SAN FRANCISCO (Legal Newsline) - Google's methods for recommending websites are being reviewed by Texas' attorney general in an investigation spurred by complaints that the company has abused its power as the Internet's most dominant search engine.
An antitrust inquiry was disclosed by Google late Friday. A spokesman for Texas Attorney General Greg Abbott confirmed the investigation to The Associated Press, but has declined to comment further.
According to Google, the Attorney General's Office is seeking more information about allegations that have been levied against the company by UK-based Foundem, New York-based SourceTool and TradeComet, and Ohio-based myTriggers.
The review appears to be focused on whether Google is manipulating its search results to stifle competition.
The pecking order of those results can make or break websites because Google's search engine processes about two-thirds of the search requests in the U.S. and handles even more volume in some parts of the world.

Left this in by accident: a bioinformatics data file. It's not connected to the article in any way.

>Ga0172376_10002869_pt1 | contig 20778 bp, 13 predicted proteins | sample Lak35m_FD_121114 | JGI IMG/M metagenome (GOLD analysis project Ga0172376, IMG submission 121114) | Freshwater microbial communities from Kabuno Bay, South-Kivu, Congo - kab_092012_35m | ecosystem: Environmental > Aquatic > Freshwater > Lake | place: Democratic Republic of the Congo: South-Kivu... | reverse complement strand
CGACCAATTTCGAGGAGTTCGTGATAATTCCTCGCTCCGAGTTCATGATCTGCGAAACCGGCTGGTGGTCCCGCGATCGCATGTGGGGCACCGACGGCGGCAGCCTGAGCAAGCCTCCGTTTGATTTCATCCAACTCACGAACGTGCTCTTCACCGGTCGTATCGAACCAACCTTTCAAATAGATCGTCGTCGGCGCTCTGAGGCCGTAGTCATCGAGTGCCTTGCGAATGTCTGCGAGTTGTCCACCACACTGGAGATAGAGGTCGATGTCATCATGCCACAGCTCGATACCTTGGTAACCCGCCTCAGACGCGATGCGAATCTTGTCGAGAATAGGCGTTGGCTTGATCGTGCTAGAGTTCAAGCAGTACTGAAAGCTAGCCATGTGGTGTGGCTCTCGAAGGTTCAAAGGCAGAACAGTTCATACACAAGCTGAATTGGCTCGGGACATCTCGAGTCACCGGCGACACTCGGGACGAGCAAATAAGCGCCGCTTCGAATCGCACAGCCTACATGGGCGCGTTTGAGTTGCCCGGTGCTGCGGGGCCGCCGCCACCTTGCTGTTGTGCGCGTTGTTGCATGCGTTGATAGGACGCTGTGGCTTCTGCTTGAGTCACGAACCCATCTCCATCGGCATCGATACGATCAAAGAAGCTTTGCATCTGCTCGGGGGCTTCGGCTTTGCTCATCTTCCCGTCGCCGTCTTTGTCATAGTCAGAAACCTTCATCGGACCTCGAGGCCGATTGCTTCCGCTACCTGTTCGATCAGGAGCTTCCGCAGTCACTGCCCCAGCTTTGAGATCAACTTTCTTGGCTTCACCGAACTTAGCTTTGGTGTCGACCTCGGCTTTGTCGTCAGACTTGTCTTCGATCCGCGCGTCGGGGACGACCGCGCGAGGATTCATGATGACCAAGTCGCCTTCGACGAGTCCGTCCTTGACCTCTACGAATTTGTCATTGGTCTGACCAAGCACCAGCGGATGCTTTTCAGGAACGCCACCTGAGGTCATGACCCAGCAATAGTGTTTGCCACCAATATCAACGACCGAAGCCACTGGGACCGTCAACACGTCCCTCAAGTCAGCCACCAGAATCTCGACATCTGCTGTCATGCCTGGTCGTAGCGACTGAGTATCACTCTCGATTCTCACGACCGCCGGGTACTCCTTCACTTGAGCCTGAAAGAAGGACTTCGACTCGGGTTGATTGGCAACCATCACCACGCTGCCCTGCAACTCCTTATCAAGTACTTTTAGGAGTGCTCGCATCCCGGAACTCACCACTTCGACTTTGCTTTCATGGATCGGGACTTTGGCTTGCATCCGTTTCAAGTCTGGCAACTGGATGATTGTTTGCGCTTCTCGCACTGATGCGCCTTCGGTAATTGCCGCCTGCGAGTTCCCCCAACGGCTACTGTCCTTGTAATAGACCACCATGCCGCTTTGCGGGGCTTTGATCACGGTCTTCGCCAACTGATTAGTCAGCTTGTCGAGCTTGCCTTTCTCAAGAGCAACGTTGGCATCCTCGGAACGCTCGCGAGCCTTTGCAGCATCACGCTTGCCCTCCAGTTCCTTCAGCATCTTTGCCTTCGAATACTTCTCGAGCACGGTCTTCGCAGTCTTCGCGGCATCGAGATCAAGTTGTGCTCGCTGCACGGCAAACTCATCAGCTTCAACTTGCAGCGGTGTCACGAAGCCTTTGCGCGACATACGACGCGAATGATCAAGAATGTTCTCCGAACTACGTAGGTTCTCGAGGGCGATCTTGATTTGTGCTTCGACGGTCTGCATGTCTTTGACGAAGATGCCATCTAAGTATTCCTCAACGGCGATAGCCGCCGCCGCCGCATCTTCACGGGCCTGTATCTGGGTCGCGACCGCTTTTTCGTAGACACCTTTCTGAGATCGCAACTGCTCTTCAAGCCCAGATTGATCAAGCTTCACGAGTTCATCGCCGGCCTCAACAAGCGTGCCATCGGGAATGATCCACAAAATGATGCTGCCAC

According to the AP, European regulators already have been investigating complaints alleging that Google has been favoring its own services in its results instead of rival websites. Several lawsuits filed in the U.S. also have alleged Google's search formula is biased.
Google believes Abbott is the first state attorney general to open an antitrust review into the issue.
"We look forward to answering (Abbott's) questions because we're confident that Google operates in the best interests of our users," Don Harrison, Google's deputy general counsel, wrote in a Friday blog post.
Techdirt -- a blog looking at news stories about changes in government policy, technology and legal issues that affect companies ability to innovate and grow -- calls the investigation "silly grandstanding."
"All three claim that they're competitors to Google, and Google is somehow trying to hold them down. This is, frankly, ridiculous. As has been explained over and over again, rankings are an opinion, protected by free speech rights. And, furthermore, if Google was really trying to keep competitors down, wouldn't it actually focus on players that actually matter in the space?"
Techdirt notes that all three of the companies have some sort of connection to Microsoft.
"None of the companies are based in Texas, and Google's not breaking any laws here," the blog said of the investigation.
From Legal Newsline: Reach Jessica Karmasek by e-mail at email@example.com.
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